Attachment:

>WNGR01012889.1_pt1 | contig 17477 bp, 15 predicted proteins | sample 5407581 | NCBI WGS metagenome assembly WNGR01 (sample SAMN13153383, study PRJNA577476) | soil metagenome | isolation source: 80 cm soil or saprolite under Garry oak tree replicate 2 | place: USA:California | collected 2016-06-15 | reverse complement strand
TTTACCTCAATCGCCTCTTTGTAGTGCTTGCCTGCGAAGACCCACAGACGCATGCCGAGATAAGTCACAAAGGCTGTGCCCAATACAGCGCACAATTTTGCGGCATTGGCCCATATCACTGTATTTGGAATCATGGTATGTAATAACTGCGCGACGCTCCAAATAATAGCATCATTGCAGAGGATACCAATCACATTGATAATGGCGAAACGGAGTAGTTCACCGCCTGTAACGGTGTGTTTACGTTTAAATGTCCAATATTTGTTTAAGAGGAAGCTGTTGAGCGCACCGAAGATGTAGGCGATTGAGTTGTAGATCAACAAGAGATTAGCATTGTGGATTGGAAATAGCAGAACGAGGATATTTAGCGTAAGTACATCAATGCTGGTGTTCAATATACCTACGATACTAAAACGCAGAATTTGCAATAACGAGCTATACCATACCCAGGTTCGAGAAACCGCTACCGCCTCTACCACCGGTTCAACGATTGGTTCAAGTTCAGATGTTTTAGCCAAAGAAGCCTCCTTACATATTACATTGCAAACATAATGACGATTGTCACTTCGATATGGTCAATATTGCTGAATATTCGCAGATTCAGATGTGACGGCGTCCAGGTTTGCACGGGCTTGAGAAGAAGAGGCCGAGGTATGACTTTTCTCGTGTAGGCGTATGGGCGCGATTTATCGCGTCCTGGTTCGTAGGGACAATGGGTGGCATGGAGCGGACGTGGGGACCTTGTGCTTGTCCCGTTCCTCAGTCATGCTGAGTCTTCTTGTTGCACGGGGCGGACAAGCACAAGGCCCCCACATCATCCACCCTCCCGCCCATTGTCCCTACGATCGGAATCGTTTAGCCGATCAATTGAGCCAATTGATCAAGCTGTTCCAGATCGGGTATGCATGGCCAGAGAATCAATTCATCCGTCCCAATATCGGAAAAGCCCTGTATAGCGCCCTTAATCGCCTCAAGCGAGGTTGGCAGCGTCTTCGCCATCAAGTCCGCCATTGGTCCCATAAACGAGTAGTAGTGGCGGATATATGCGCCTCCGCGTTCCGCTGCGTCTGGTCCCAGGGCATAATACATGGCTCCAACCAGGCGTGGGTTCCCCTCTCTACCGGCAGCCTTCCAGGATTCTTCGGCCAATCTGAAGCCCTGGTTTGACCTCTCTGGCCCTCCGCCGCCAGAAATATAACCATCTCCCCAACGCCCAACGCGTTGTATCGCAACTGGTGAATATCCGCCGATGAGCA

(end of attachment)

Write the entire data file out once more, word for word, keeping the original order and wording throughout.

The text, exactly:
>WNGR01012889.1_pt1 | contig 17477 bp, 15 predicted proteins | sample 5407581 | NCBI WGS metagenome assembly WNGR01 (sample SAMN13153383, study PRJNA577476) | soil metagenome | isolation source: 80 cm soil or saprolite under Garry oak tree replicate 2 | place: USA:California | collected 2016-06-15 | reverse complement strand
TTTACCTCAATCGCCTCTTTGTAGTGCTTGCCTGCGAAGACCCACAGACGCATGCCGAGATAAGTCACAAAGGCTGTGCCCAATACAGCGCACAATTTTGCGGCATTGGCCCATATCACTGTATTTGGAATCATGGTATGTAATAACTGCGCGACGCTCCAAATAATAGCATCATTGCAGAGGATACCAATCACATTGATAATGGCGAAACGGAGTAGTTCACCGCCTGTAACGGTGTGTTTACGTTTAAATGTCCAATATTTGTTTAAGAGGAAGCTGTTGAGCGCACCGAAGATGTAGGCGATTGAGTTGTAGATCAACAAGAGATTAGCATTGTGGATTGGAAATAGCAGAACGAGGATATTTAGCGTAAGTACATCAATGCTGGTGTTCAATATACCTACGATACTAAAACGCAGAATTTGCAATAACGAGCTATACCATACCCAGGTTCGAGAAACCGCTACCGCCTCTACCACCGGTTCAACGATTGGTTCAAGTTCAGATGTTTTAGCCAAAGAAGCCTCCTTACATATTACATTGCAAACATAATGACGATTGTCACTTCGATATGGTCAATATTGCTGAATATTCGCAGATTCAGATGTGACGGCGTCCAGGTTTGCACGGGCTTGAGAAGAAGAGGCCGAGGTATGACTTTTCTCGTGTAGGCGTATGGGCGCGATTTATCGCGTCCTGGTTCGTAGGGACAATGGGTGGCATGGAGCGGACGTGGGGACCTTGTGCTTGTCCCGTTCCTCAGTCATGCTGAGTCTTCTTGTTGCACGGGGCGGACAAGCACAAGGCCCCCACATCATCCACCCTCCCGCCCATTGTCCCTACGATCGGAATCGTTTAGCCGATCAATTGAGCCAATTGATCAAGCTGTTCCAGATCGGGTATGCATGGCCAGAGAATCAATTCATCCGTCCCAATATCGGAAAAGCCCTGTATAGCGCCCTTAATCGCCTCAAGCGAGGTTGGCAGCGTCTTCGCCATCAAGTCCGCCATTGGTCCCATAAACGAGTAGTAGTGGCGGATATATGCGCCTCCGCGTTCCGCTGCGTCTGGTCCCAGGGCATAATACATGGCTCCAACCAGGCGTGGGTTCCCCTCTCTACCGGCAGCCTTCCAGGATTCTTCGGCCAATCTGAAGCCCTGGTTTGACCTCTCTGGCCCTCCGCCGCCAGAAATATAACCATCTCCCCAACGCCCAACGCGTTGTATCGCAACTGGTGAATATCCGCCGATGAGCA